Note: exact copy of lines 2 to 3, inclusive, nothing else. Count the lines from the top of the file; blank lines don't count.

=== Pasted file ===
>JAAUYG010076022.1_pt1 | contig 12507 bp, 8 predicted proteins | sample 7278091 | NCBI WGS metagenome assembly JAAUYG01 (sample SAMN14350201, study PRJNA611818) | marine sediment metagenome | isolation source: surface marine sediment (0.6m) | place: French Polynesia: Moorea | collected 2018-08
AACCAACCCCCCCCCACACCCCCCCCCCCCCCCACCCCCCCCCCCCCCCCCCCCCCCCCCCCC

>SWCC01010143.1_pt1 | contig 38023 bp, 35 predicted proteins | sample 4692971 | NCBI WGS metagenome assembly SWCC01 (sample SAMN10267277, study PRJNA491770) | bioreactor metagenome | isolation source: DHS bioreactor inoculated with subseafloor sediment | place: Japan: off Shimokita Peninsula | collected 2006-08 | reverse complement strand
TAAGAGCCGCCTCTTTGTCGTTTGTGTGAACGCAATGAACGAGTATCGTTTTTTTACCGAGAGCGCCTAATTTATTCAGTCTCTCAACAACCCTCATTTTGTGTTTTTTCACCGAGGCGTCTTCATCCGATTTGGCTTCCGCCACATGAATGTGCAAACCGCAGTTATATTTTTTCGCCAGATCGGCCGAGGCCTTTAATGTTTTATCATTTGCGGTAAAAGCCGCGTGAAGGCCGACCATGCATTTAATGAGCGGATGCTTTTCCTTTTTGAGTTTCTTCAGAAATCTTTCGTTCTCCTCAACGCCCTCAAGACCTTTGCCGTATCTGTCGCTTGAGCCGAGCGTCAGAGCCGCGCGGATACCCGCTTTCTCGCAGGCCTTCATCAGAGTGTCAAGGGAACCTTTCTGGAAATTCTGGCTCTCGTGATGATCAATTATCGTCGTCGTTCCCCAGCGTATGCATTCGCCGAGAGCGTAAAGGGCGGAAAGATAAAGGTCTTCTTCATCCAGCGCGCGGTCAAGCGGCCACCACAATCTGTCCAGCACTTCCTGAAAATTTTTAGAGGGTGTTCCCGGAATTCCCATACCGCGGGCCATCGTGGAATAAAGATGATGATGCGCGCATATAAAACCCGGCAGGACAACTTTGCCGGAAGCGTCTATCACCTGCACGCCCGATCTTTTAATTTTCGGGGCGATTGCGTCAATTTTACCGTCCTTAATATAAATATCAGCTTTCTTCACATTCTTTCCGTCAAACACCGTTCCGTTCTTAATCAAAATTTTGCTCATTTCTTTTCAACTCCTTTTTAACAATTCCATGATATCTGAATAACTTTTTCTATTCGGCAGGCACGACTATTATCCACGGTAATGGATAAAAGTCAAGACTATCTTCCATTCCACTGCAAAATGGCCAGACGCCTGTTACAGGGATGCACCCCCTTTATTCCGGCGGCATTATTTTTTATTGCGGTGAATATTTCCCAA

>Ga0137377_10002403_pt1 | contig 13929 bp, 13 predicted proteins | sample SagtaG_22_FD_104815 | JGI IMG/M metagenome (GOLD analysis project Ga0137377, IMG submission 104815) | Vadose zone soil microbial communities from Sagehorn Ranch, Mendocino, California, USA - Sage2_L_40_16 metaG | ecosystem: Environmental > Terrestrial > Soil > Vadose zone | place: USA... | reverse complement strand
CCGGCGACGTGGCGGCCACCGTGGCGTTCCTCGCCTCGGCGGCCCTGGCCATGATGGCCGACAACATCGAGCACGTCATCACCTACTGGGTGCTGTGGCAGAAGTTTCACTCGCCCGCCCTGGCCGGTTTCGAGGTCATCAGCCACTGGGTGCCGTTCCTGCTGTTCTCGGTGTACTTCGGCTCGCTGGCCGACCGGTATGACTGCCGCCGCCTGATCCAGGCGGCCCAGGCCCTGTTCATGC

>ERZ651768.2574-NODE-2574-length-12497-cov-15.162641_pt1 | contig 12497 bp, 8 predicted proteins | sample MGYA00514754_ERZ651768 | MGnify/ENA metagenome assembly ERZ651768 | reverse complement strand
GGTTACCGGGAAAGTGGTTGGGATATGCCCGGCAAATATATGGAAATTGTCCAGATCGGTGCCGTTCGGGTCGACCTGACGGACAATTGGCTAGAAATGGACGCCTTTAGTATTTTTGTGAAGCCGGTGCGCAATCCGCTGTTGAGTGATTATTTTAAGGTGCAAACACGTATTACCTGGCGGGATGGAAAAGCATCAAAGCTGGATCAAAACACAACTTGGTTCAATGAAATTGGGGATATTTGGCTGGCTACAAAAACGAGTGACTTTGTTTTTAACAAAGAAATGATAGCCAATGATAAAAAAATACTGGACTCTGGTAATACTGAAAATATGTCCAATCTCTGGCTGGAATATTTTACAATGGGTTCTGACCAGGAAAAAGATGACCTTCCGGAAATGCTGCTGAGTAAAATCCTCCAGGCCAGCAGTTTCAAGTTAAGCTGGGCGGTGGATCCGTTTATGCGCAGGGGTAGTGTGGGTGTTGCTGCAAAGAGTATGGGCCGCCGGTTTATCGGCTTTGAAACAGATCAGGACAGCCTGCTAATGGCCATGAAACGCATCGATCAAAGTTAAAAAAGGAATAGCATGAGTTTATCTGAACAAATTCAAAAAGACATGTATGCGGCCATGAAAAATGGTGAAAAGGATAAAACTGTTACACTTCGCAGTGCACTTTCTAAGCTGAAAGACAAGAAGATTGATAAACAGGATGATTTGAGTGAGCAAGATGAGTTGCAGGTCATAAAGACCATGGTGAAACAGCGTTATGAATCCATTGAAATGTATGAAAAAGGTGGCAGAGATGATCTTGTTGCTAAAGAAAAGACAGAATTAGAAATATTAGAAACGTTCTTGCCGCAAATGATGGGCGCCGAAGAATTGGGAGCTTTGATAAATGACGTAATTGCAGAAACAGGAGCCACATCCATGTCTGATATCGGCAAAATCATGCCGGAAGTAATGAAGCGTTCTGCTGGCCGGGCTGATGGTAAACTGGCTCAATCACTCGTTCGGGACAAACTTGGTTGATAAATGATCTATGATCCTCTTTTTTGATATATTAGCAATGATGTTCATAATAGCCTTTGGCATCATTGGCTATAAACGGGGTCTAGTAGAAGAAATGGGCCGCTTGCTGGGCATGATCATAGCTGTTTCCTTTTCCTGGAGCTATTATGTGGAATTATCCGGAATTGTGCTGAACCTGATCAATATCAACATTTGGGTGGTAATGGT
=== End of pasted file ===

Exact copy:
AACCAACCCCCCCCCACACCCCCCCCCCCCCCCACCCCCCCCCCCCCCCCCCCCCCCCCCCCC

>SWCC01010143.1_pt1 | contig 38023 bp, 35 predicted proteins | sample 4692971 | NCBI WGS metagenome assembly SWCC01 (sample SAMN10267277, study PRJNA491770) | bioreactor metagenome | isolation source: DHS bioreactor inoculated with subseafloor sediment | place: Japan: off Shimokita Peninsula | collected 2006-08 | reverse complement strand